County administrator resigns

By Gail Binkly and

David Grant Long

County Administrator Ashton Harrison resigned on Monday, April 8 – the same day that the Montezuma County commissioners had an unusual meeting with District Attorney Will Furse, possibly in violation of state sunshine laws.

At the end of their regular meeting that day, the commissioners met in a closed-door session with Furse after asking staff members and the public to leave the commission meeting room.

Asked by Free Press reporter David Long whether this was an executive session, Commissioner Keenan Ertel said no, but that they did not want staff or the public present.

“We’re going to meet informally with the DA,” he said.

Whether the closed-door session had any connection with Harrison’s resignation is unknown.

The Free Press contacted Harrison at the county administration office shortly after the board and Furse went into their private session. Harrison said he did not know what the officials were discussing because he, too, had been asked to leave.

Later Monday evening, Furse told the Free Press that the meeting was “just a very informal casual discussion” that had “nothing to do with policies or county matters.” He said it was “a time to have all the commissioners together” and that what they discussed was of a “sensitive nature – nothing to do with anything agendized.”

He said the meeting did not violate Colorado sunshine laws because county business was not discussed. He declined to give any more specifics about the topic of the meeting, saying that it was “an opportune time for us four to chat briefly.”

Word of Harrison’s resignation spread on Tuesday, and that evening he confirmed to the Free Press that he had resigned effective Monday. He declined to give his reasons for doing so.

Harrison – who had been county administrator for nearly seven years, since May 1, 2006 – said he had enjoyed working with the staff.

“I’ve had a remarkable staff – both my staff and my department heads,” he said. “I’ve enjoyed a great relationship with them. I think we’ve made a lot of progress on several fronts and I couldn’t have done that without having good department heads and a good team.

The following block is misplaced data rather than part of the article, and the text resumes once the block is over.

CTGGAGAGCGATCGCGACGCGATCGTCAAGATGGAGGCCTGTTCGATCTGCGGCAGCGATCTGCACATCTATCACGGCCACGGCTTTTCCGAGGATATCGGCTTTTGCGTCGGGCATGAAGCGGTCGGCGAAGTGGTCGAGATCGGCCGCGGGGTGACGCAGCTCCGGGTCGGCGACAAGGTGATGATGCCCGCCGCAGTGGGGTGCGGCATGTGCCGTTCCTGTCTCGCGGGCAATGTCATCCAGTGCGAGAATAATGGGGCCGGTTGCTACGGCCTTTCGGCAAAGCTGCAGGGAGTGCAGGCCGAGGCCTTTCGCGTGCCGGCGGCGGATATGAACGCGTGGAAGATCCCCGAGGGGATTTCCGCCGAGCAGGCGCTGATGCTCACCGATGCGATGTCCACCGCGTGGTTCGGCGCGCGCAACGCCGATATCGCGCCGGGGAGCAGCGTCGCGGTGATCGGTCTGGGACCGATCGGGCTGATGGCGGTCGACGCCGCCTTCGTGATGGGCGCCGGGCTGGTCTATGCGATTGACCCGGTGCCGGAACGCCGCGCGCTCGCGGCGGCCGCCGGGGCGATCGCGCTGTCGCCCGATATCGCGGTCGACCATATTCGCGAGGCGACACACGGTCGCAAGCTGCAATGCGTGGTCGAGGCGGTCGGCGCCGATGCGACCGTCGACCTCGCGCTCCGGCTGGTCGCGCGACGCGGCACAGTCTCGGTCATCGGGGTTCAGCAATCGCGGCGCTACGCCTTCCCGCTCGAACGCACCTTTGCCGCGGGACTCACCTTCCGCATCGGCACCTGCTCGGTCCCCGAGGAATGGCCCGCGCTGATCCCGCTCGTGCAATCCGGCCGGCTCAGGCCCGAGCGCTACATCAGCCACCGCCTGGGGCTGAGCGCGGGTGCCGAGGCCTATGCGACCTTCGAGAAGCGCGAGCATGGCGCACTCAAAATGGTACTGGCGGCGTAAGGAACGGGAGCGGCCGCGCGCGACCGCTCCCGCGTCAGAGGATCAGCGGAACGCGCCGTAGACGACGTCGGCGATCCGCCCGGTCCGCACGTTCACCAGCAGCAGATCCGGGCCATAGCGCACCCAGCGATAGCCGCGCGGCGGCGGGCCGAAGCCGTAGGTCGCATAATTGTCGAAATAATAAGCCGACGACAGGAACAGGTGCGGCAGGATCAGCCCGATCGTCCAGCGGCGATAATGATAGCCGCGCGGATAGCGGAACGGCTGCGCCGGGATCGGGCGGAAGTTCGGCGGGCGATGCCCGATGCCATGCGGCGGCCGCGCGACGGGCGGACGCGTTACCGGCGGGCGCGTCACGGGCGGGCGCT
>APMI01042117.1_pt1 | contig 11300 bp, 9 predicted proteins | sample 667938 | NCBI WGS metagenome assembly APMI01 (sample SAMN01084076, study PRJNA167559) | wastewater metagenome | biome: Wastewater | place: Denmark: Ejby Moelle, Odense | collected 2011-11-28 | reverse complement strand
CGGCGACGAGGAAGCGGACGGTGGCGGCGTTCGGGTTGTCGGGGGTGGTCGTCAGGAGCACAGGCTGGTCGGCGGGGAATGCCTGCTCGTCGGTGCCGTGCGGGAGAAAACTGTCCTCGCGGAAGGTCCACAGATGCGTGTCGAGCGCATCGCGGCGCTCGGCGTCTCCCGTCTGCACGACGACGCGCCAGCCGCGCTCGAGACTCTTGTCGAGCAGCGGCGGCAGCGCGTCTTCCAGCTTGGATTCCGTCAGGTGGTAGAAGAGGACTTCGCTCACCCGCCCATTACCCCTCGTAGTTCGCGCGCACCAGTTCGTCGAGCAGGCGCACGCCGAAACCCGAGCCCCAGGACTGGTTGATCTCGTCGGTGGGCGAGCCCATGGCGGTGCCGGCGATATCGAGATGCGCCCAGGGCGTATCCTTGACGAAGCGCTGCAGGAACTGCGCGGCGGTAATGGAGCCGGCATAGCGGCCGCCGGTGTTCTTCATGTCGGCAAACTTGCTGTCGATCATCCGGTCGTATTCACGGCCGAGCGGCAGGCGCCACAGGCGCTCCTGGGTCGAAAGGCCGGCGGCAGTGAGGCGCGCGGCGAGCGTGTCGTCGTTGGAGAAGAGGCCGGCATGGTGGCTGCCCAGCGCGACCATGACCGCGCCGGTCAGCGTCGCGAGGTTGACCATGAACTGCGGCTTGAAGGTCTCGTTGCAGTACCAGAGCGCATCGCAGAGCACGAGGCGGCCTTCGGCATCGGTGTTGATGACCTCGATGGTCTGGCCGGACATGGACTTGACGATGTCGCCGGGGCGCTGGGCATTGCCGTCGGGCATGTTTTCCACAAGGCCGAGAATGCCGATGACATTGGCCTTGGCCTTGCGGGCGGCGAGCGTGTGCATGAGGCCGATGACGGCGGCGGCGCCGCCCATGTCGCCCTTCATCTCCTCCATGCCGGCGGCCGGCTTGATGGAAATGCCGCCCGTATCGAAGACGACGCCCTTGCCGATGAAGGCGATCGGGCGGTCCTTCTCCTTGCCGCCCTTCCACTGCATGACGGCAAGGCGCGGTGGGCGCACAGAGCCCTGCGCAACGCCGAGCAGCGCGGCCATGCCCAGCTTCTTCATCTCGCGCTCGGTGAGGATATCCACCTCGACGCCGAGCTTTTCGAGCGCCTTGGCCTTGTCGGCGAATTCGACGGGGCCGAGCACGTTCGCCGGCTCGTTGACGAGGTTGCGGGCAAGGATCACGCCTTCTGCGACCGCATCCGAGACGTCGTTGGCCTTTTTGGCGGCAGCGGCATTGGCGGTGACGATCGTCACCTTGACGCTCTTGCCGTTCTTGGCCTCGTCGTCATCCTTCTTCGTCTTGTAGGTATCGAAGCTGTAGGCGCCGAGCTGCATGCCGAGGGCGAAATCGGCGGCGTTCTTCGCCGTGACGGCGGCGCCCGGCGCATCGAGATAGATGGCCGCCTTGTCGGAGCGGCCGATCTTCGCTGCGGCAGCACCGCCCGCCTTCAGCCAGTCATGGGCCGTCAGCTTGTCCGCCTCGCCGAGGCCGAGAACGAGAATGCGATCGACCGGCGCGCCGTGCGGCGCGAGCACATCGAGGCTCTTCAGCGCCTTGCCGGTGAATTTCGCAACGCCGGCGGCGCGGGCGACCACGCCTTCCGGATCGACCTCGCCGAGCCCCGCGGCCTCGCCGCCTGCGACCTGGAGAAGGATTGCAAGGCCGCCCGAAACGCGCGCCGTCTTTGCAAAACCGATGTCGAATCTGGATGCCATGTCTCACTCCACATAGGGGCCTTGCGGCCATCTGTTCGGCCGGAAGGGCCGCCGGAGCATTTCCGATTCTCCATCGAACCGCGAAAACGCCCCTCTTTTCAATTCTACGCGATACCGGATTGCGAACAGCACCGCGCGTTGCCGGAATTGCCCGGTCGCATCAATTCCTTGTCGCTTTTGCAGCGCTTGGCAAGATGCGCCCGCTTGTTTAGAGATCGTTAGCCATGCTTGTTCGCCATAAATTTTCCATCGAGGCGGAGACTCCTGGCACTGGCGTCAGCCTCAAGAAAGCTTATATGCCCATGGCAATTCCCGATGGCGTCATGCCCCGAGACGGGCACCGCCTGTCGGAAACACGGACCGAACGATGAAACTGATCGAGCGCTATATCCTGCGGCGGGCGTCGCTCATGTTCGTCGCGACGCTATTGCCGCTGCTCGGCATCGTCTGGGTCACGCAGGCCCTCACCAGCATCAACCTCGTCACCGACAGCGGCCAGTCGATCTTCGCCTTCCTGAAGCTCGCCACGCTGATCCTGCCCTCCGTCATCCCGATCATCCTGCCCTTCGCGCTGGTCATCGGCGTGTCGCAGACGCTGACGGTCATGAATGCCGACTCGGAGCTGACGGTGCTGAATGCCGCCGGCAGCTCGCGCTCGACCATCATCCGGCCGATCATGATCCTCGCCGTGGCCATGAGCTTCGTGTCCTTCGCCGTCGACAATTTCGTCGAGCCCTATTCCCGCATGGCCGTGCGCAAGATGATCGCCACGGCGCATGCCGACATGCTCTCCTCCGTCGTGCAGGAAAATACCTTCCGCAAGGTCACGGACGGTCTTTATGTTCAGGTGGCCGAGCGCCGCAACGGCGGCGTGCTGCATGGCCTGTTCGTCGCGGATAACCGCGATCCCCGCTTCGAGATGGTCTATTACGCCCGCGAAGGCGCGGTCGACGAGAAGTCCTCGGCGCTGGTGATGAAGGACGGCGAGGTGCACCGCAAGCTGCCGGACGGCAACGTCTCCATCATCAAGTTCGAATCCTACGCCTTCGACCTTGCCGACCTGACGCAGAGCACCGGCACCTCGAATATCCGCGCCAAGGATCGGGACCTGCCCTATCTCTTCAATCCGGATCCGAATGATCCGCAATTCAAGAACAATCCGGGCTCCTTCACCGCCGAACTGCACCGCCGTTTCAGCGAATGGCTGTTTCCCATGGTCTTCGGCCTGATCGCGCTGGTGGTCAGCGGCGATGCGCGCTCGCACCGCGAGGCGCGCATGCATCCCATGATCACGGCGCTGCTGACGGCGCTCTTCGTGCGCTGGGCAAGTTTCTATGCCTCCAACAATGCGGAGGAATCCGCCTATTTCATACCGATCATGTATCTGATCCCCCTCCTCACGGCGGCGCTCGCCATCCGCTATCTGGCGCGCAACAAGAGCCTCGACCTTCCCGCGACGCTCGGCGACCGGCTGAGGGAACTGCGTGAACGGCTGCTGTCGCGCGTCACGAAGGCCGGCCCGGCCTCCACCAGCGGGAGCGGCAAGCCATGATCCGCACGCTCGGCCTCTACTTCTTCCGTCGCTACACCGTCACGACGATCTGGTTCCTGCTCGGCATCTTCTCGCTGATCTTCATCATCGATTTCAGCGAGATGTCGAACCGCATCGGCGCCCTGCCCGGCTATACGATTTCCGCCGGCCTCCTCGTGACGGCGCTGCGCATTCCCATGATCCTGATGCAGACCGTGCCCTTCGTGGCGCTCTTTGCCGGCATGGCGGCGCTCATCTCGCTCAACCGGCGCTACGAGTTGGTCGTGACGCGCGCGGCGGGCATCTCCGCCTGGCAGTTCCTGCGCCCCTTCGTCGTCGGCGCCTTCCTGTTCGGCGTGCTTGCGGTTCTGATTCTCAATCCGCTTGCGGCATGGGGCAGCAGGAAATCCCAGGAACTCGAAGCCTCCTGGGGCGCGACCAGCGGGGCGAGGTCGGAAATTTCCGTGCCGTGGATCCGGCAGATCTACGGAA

“I’m going to personally miss some of my employees.”

On Tuesday, Commissioner Larry Don Suckla said that Harrison’s resignation “happened out of the blue” and indicated that it was “an ongoing issue” that had not been entirely decided and would be discussed at the board’s next meeting.

Regarding the closed-door meeting with Furse, Suckla said it involved “a sensitive subject.”

“It’s a personal thing, yes – that’s all I can say or do till the other two commissioners are present,” he said.

However, he said the meeting should have been announced. “I feel like it needs to be done a different way from now on.”

Suckla also said that the topic was “a very important issue.”

“That’s all I can say,” he stated. “It will get out – just not yet.”

Suckla said of the last day, “It was an eventful past 24 hours I would like not to relive.”

Colorado law (CRS-24-6-402) states, “All meetings of a quorum or three or more members of any local public body, whichever is fewer, at which any public [italics added] business is discussed or at which any formal action may be taken are declared to be public meetings open to the public at all times.”

All three commissioners were present Monday.

Local public bodies may discuss certain matters privately by going into an executive session, but under the law they are first supposed to announce to the public the topic of the executive session and cite the specific part of the law under which the topic qualifies for an exemption from the open-meetings requirement.

Executive sessions can be called to discuss the sale or acquisition of property; matters required to be kept confidential by federal or state law or regulations; details of security arrangements; positions related to negotiations; or personnel matters (if the person involved wants the matter to be discussed privately).

An executive session can also be called in order to confer with the board’s attorney (not just any attorney) “for the purposes of receiving legal advice on specific legal questions.”

Executive sessions are supposed to be recorded, either electronically or by taking minutes. No formal action is to be taken during executive sessions.

The commissioners are in the process of hiring a new county attorney after deciding not to renew their contract with longtime commission attorney Bob Slough in January. In the interim, they have been represented by different lawyers from the Durango firm of Goldman, Robbins, and Nicholson.

On Monday, when the board had the meeting with Furse, the attorney, Michael Goldman, had already left for the day. Other staff members, including Clerk Carol Tullis, who was recording the regular meeting, were also asked to leave.

Other than reporter Long, the only other audience member at that time was Bud Garner, a former commission candidate (he lost the Republican primary race to Ertel in 2012) who frequently attends commission meetings.

He told the Free Press on Tuesday that he had been somewhat surprised by the request to vacate the room.

“I thought it was a little odd,” he said. “I’ve not seen it before.”


From April 2013.